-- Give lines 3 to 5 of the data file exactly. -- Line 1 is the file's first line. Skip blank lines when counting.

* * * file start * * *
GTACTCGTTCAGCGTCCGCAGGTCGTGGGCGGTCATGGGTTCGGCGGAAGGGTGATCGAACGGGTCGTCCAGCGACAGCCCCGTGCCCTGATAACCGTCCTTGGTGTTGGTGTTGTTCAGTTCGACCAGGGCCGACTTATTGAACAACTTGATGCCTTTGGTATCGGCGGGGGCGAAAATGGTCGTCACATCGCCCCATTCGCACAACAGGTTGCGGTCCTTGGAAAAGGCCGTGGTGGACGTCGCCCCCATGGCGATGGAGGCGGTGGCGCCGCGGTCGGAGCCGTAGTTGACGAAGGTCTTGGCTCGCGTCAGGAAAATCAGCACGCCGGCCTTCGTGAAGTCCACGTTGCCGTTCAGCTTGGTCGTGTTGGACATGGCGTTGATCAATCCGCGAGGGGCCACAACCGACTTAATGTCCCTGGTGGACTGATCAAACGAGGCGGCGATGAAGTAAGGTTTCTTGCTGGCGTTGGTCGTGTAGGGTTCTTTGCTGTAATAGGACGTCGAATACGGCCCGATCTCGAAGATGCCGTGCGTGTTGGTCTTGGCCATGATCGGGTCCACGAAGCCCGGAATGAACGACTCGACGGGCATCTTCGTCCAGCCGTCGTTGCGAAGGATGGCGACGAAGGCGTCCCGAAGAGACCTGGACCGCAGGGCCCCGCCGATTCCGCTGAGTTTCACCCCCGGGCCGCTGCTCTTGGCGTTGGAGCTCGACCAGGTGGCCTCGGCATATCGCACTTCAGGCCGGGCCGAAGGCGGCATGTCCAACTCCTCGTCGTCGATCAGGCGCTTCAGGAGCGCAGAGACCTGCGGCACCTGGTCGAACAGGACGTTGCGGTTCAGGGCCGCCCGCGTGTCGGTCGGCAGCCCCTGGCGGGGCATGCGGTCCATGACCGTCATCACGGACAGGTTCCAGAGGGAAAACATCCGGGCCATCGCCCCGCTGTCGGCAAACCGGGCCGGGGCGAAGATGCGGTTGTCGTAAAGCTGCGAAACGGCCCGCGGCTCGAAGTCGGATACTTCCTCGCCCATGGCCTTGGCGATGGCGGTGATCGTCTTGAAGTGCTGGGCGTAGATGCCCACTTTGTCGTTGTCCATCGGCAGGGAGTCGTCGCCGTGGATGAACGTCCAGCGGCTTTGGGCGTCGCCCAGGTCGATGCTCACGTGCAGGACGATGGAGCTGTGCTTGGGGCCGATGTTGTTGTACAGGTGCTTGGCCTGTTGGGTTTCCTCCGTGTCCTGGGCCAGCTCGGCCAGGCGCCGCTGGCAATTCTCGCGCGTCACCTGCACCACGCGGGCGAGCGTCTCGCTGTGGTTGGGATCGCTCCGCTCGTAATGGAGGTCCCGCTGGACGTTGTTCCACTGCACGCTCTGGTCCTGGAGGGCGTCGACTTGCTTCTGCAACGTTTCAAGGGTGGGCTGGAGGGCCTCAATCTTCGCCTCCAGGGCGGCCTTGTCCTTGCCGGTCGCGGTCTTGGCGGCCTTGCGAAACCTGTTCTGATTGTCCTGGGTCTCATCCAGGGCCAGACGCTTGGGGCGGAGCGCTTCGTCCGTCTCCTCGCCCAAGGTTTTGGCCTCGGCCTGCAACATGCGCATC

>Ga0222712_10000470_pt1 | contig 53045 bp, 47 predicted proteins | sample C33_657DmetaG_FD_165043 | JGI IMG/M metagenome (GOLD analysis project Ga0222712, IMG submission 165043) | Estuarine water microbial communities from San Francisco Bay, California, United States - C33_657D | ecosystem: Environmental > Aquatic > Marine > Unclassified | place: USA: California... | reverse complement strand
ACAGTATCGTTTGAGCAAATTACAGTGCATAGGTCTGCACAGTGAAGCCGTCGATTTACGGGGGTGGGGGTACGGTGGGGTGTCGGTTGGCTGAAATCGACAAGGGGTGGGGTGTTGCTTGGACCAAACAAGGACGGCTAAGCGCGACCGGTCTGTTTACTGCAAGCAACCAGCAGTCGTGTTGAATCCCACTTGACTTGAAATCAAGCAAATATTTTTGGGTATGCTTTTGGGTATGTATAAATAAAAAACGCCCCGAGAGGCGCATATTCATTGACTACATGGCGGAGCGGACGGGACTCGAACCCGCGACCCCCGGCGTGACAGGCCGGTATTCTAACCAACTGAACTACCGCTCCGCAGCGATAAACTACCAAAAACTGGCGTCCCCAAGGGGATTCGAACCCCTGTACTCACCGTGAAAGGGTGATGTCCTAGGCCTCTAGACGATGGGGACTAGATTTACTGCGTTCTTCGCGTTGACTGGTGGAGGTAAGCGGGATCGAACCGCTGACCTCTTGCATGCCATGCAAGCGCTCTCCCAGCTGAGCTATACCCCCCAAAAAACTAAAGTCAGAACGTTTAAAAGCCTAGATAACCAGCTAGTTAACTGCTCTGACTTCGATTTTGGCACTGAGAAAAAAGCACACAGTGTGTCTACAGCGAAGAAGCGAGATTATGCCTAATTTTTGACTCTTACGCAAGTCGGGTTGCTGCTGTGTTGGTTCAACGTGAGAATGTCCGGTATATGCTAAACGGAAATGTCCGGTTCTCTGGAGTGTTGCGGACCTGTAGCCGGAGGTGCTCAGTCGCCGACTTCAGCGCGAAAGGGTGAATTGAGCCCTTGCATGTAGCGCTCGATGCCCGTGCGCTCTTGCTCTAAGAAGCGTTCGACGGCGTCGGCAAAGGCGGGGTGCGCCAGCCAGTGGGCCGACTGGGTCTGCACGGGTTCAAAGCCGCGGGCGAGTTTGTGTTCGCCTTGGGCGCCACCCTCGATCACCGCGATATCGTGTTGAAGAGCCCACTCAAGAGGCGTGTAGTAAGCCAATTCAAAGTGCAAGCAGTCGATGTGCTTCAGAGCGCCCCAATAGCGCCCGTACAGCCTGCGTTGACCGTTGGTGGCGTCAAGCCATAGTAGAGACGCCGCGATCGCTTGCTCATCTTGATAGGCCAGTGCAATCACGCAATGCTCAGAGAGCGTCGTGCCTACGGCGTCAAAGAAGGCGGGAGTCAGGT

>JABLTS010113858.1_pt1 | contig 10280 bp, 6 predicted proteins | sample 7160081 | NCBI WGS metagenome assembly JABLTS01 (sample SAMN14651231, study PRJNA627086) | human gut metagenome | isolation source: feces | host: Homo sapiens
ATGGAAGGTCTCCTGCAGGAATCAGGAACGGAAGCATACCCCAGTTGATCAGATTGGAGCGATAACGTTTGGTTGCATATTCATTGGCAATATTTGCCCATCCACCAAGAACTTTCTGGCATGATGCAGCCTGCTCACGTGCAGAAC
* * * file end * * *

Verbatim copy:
ACAGTATCGTTTGAGCAAATTACAGTGCATAGGTCTGCACAGTGAAGCCGTCGATTTACGGGGGTGGGGGTACGGTGGGGTGTCGGTTGGCTGAAATCGACAAGGGGTGGGGTGTTGCTTGGACCAAACAAGGACGGCTAAGCGCGACCGGTCTGTTTACTGCAAGCAACCAGCAGTCGTGTTGAATCCCACTTGACTTGAAATCAAGCAAATATTTTTGGGTATGCTTTTGGGTATGTATAAATAAAAAACGCCCCGAGAGGCGCATATTCATTGACTACATGGCGGAGCGGACGGGACTCGAACCCGCGACCCCCGGCGTGACAGGCCGGTATTCTAACCAACTGAACTACCGCTCCGCAGCGATAAACTACCAAAAACTGGCGTCCCCAAGGGGATTCGAACCCCTGTACTCACCGTGAAAGGGTGATGTCCTAGGCCTCTAGACGATGGGGACTAGATTTACTGCGTTCTTCGCGTTGACTGGTGGAGGTAAGCGGGATCGAACCGCTGACCTCTTGCATGCCATGCAAGCGCTCTCCCAGCTGAGCTATACCCCCCAAAAAACTAAAGTCAGAACGTTTAAAAGCCTAGATAACCAGCTAGTTAACTGCTCTGACTTCGATTTTGGCACTGAGAAAAAAGCACACAGTGTGTCTACAGCGAAGAAGCGAGATTATGCCTAATTTTTGACTCTTACGCAAGTCGGGTTGCTGCTGTGTTGGTTCAACGTGAGAATGTCCGGTATATGCTAAACGGAAATGTCCGGTTCTCTGGAGTGTTGCGGACCTGTAGCCGGAGGTGCTCAGTCGCCGACTTCAGCGCGAAAGGGTGAATTGAGCCCTTGCATGTAGCGCTCGATGCCCGTGCGCTCTTGCTCTAAGAAGCGTTCGACGGCGTCGGCAAAGGCGGGGTGCGCCAGCCAGTGGGCCGACTGGGTCTGCACGGGTTCAAAGCCGCGGGCGAGTTTGTGTTCGCCTTGGGCGCCACCCTCGATCACCGCGATATCGTGTTGAAGAGCCCACTCAAGAGGCGTGTAGTAAGCCAATTCAAAGTGCAAGCAGTCGATGTGCTTCAGAGCGCCCCAATAGCGCCCGTACAGCCTGCGTTGACCGTTGGTGGCGTCAAGCCATAGTAGAGACGCCGCGATCGCTTGCTCATCTTGATAGGCCAGTGCAATCACGCAATGCTCAGAGAGCGTCGTGCCTACGGCGTCAAAGAAGGCGGGAGTCAGGT

>JABLTS010113858.1_pt1 | contig 10280 bp, 6 predicted proteins | sample 7160081 | NCBI WGS metagenome assembly JABLTS01 (sample SAMN14651231, study PRJNA627086) | human gut metagenome | isolation source: feces | host: Homo sapiens
ATGGAAGGTCTCCTGCAGGAATCAGGAACGGAAGCATACCCCAGTTGATCAGATTGGAGCGATAACGTTTGGTTGCATATTCATTGGCAATATTTGCCCATCCACCAAGAACTTTCTGGCATGATGCAGCCTGCTCACGTGCAGAAC